June 06, 2011
Growing up, Denise Ortiz-Wasilewski never thought much of the
"Honestly, I didn't think highly of it at all," she
recalled. "As a career, it seemed like a difficult, arduous and
But after she took an elective Education class with Charisse Willis
’89SVC, ’91GEd, ’95PD, Associate Dean and Professor in St. John's
The School of Education, Ortiz-Wasilewsi's perspective quickly
"That class completely altered my view on teaching," she noted. "It
gave me a much deeper respect for the profession, shining a light
on what educators really do. Trust me: it's not just a lot of
grading papers and hosting parent-teacher conferences! There's
community work, helping kids outside the classroom and getting to
know them on a personal level."
After earning both an undergraduate and graduate degree from St.
John's, Ortiz-Wasilewski accepted a position teaching Spanish at
Leon M. Goldstein High School in Manhattan Beach and has been there
for six years. She credits that first elective course with Dean
Willis as what shaped her career path.
"I realized the community aspect of teaching, which is why I also
work as a counselor," she said. "Now I'm able to have two
relationships with my students: a group setting with 20 kids at a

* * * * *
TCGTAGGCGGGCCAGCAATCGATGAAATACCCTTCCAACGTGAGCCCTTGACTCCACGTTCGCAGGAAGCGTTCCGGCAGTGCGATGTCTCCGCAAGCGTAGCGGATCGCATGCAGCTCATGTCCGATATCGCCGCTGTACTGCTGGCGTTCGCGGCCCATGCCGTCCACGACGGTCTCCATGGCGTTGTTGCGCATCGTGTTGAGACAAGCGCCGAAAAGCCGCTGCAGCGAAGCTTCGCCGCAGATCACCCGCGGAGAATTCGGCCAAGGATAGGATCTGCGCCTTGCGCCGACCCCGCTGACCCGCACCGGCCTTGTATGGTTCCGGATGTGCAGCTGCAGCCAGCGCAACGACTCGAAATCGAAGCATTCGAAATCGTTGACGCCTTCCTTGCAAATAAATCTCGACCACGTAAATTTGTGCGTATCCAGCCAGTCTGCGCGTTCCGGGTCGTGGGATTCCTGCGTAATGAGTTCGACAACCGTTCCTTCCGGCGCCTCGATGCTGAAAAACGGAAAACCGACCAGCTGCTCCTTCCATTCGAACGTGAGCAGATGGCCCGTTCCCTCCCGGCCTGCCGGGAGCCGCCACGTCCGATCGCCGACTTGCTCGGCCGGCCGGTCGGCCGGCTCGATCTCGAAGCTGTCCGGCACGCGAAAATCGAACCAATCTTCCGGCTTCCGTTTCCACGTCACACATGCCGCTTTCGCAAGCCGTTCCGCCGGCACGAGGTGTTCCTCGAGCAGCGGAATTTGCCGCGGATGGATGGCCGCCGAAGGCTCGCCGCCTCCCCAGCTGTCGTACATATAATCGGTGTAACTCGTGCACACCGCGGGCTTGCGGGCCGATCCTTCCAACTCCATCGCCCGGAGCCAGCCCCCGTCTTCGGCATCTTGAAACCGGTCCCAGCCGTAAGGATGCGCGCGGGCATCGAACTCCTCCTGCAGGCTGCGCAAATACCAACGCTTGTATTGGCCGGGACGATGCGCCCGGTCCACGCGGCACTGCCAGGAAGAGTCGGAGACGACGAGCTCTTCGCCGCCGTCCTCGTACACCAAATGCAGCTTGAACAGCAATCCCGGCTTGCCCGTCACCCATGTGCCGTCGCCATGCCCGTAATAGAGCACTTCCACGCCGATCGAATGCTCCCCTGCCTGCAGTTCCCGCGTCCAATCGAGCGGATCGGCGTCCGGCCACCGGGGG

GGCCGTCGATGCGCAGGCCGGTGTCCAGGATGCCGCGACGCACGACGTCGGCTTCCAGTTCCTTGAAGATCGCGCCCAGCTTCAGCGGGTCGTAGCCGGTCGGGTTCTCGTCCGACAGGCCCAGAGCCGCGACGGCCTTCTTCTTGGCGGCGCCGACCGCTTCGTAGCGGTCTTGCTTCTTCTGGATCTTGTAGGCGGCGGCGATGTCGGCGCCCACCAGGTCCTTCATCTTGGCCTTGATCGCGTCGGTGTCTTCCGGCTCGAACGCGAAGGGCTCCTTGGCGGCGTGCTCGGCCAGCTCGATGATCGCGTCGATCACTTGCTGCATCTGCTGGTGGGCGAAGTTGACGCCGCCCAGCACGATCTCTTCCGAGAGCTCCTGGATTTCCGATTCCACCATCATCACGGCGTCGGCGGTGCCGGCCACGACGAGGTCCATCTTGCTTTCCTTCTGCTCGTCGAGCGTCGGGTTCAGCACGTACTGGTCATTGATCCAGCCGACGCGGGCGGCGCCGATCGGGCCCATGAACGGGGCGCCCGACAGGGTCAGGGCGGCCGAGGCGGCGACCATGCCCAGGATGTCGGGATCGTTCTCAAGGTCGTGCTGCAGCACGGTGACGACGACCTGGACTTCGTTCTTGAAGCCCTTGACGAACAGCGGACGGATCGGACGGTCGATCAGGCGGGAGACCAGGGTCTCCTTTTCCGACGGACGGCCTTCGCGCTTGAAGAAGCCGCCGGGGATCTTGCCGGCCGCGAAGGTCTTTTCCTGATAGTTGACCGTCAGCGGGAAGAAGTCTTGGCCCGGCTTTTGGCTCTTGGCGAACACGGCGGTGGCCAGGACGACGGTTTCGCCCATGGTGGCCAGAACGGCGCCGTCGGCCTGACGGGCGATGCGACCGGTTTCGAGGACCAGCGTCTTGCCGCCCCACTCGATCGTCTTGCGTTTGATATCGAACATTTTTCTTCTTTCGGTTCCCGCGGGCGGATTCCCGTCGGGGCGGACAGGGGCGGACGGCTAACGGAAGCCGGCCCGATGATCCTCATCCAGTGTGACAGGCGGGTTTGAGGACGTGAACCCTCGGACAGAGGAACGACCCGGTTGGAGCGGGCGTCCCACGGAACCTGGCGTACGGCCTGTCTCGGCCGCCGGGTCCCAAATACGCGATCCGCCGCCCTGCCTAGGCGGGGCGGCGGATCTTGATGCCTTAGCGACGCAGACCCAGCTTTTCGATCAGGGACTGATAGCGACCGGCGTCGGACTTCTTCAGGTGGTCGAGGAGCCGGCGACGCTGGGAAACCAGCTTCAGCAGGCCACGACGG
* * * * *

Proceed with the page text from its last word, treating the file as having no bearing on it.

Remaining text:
time, and through a personal, one-on-one dynamic. It's so rewarding
to make a difference in these students' lives."
As a Spanish teacher, Ortiz-Wasilewski hopes to strengthen her
class's appreciation of foreign cultures. She even takes some of
her students abroad every year to visit a variety of global
destinations, including England, Ireland, France, Greece, Africa
teach a Spanish class, but I want my students to understand the
importance and relevance of all foreign cultures," she said. "So
for 10 to 15 days, I take my class on a trip that shows them a
broad mix of cultures. It's a really beautiful experience. I always
wanted an experience like that myself as a student."
Meanwhile, Ortiz-Wasilewski hopes to teach a different type of
acceptance here at home: a greater approval of mental-health
"My perspective on teaching changed drastically after I went to
college," she said. "Similarly, I'd like to help my own community
change its perspective on the profession, especially in regards to
counseling. There's still a stigma around that whole topic, so one
of my ambitions is to change that and get the youth to understand
that it's okay to come and talk, to discuss their problems and to
have an open forum to express themselves. We need to realize that
the times have changed."
Ortiz-Wasilewski is currently pursuing a second master's degree in
bilingual counseling at Long Island University and hopes to
continue serving the community throughout her career.
"I didn't expect to become a teacher when I came to St. John's, but
I'm glad I did," she noted. "And with counseling, I'm really making
a difference. Education was an unexpected career, but it's
something I'm so grateful to have discovered."